Man loading a gun Zoom bombs UT student org teach-in about racist history of ‘The Eyes of Texas’

Skye Seipp

Trigger Warning: This article contains discussions of gun violence and racist threats

A man loading a gun crashed an online meeting hosted by the service organization Texas Orange Jackets discussing the origins of “The Eyes of Texas” on April 29. Members said the violent incident reveals the situation with UT’s alma mater is “higher stakes” than some may think.

Irene Ameena, Orange Jackets scholarships director, said the meeting, which was open to the public, was held to allow history professor Alberto Martínez to discuss his report on the song’s racist origins. Ameena said the event is part of the organization’s efforts to be accountable about upholding the song in the past, which Orange Jackets now “unequivocally condemns” because of the song’s racist history. 

Orange Jackets decided last year to stop singing the song at football games, Ameena said. The group stopped singing the song at meetings in 2017 after the organization began having conversations about how members of color were uncomfortable with the song, said Ameena, a co-moderator of the April 29 meeting. 

Ameena said the gun incident happened about 30 to 40 minutes into the meeting, which lasted a little over an hour. She said another co-host texted her that the person had a gun and they removed him. A screenshot of the incident showed the person’s display name on Zoom said “Henry Vigorito,” and the man  wearing a rainbow bandana and black beanie while loading a gun.

The screen was pinned on Martínez, so most attendees likely didn’t see what happened, Ameena said. But she said she informed attendees of what happened after the meeting. 

“Given the sensitive nature of the matter discussed on this call, we believe this was a targeted incident,” said a statement posted on the Texas Orange Jackets facebook page. “We unequivocally condemn the racism and violence that have been brought up in conversations about this song and again call on the university to remove the ‘Eyes of Texas’ as the official school song of the University.”

Ameena said her co-moderators were shaken up by the incident.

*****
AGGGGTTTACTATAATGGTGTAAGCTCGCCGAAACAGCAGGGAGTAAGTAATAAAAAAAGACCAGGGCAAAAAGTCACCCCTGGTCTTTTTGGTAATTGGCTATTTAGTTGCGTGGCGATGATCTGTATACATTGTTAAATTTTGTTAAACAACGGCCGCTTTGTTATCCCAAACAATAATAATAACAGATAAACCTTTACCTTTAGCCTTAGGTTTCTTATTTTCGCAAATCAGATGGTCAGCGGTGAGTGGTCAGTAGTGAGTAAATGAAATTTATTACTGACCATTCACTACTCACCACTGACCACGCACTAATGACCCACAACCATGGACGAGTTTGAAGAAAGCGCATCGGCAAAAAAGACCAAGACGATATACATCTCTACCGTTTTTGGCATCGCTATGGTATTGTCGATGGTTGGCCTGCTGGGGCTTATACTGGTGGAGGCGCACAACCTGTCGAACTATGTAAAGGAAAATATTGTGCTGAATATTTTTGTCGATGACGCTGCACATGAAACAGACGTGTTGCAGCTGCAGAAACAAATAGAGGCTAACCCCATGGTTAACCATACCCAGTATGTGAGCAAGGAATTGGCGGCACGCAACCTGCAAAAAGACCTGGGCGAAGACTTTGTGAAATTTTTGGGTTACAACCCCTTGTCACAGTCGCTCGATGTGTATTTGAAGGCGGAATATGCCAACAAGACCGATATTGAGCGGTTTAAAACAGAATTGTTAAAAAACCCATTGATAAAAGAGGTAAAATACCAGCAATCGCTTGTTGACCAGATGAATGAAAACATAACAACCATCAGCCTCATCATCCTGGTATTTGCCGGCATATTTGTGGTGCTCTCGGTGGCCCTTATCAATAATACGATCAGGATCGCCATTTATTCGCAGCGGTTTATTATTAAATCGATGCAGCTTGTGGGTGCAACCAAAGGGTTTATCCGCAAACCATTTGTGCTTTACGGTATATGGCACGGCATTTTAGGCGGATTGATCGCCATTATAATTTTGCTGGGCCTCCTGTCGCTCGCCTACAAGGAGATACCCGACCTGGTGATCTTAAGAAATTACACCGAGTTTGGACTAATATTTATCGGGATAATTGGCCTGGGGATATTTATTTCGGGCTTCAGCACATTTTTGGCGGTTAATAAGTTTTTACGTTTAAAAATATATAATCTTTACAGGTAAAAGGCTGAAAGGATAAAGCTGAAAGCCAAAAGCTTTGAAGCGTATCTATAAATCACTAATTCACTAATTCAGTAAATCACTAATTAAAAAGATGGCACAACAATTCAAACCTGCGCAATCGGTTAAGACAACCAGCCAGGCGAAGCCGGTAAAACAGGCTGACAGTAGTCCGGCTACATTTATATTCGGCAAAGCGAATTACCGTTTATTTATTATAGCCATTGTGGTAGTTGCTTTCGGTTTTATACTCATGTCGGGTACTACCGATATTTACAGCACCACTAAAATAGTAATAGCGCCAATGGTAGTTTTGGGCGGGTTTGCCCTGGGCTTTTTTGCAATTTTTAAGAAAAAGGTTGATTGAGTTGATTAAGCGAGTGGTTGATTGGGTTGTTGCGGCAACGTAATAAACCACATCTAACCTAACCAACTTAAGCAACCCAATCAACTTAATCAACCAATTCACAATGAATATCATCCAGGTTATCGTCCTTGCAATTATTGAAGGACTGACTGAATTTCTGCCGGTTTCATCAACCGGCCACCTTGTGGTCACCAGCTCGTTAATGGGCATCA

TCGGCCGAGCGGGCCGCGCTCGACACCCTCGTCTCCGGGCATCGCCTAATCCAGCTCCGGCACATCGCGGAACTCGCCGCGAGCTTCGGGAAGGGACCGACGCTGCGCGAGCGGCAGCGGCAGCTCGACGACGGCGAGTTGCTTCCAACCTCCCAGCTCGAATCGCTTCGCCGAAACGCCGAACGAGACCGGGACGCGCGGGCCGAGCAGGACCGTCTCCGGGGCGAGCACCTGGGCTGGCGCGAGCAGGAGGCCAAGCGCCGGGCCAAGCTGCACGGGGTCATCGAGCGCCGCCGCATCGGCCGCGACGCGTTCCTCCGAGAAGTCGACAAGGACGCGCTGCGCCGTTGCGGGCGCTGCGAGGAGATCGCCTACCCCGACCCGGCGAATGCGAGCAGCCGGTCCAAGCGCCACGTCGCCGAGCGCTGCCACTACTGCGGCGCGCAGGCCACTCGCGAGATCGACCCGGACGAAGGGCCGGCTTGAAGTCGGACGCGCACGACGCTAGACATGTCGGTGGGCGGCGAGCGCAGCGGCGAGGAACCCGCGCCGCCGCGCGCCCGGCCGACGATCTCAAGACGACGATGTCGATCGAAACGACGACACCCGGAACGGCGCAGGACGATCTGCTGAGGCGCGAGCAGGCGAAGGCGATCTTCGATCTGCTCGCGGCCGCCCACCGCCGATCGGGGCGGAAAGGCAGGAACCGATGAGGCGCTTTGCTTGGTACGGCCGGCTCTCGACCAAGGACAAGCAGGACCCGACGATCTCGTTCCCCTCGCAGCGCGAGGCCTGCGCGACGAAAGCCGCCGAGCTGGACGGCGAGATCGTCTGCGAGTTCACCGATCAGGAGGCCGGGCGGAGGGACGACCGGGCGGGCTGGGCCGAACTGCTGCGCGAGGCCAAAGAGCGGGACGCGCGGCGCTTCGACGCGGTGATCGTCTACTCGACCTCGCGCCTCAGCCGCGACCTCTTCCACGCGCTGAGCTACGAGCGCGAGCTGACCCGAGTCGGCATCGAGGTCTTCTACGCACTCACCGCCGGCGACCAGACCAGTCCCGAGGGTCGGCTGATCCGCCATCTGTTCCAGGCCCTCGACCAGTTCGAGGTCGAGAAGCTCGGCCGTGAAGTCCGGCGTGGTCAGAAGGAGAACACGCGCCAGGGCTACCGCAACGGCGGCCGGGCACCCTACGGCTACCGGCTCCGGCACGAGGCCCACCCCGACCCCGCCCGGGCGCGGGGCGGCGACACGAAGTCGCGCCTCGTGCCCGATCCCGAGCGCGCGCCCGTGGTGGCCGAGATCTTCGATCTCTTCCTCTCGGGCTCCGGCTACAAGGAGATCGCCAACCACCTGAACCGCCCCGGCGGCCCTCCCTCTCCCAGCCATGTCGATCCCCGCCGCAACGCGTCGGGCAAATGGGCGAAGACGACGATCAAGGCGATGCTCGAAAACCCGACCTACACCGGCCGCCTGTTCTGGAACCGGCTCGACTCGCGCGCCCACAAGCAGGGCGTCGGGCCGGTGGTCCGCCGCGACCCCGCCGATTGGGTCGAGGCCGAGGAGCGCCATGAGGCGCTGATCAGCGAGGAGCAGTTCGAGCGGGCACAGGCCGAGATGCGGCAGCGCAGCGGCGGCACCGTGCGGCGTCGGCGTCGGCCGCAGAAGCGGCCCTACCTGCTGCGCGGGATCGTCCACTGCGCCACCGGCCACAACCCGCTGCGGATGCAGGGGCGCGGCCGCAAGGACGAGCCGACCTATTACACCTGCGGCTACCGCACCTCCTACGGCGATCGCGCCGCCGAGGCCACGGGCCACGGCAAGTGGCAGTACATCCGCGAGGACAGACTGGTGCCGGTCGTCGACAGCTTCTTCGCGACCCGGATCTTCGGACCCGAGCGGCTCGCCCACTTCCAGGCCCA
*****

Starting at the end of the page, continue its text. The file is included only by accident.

“Something that incites this kind of violence or this kind of response we get is really terrifying and shows the gravity of the situation, and the lengths to which people will go to protect a song,” Ameena said. “This is clearly intended to be some kind of threat (and) just shows that the situation is scary and is clearly higher stakes than people might think it is.” 

Ameena said she reported the incident to Zoom and the UT Office of Equity and Inclusion. Martínez said he reported the incident to the UT Police Department after receiving a screenshot.

Eliska Padilla, University issues and communications manager, confirmed the incident was reported to UTPD and the Office of Equity and Inclusion. 

When asked what the repercussions were if the perpetrator was a student, Padilla said in an email that she “can’t entertain hypothetical questions.” 

Padilla declined to comment about possible charges for the perpetrator, how UT would ensure students protesting the song are kept safe and on the traumatic nature of the event. She said in an email “we have nothing to add at this time.” 

Two weeks after the University released its report that said the alma mater was “not overtly racist,” Martínez published a contrary report with evidence the song was written for a minstrel show and was inspired by Confederate General Robert E. Lee.

Martinez released another report May 1 detailing 100 reasons why the song should not be the alma mater. 

This incident marks another instance of threats against student activists for demanding the song’s removal as UT’s alma mater. 

Junior UT football player DeMarvion Overshown tweeted on March 1 that he received death threats after players put out a statement for the song to be removed. 

Zion James, an African and African Diaspora Studies and sociology sophomore, tweeted that he received a racist message on Facebook that said “don’t fuck with the eyes of Texas,” after James joined members of the Black Caucus, Texas NAACP and other students denouncing UT’s continued use of the song during a March 29 press conference at the Texas State Capitol

Judson Hayden, the president of LHBlacks, Longhorn Band’s Black student organization, said in April that he received threatening messages, including one that said “It should have been you that was injured or hurt or killed at the Austin protest” last summer, after going on FOX 7 Austin in August to discuss how some Longhorn Band members refused to play the song. 

“Most of the people who are making those kinds of comments, they don’t actually have a stake in UT or in the Longhorn Band,” said Hayden, a communication and leadership junior. “They’re just people who think that they are owed something by the university, that they’re owed an experience and they’re not. And so I don’t pay that much attention to it.”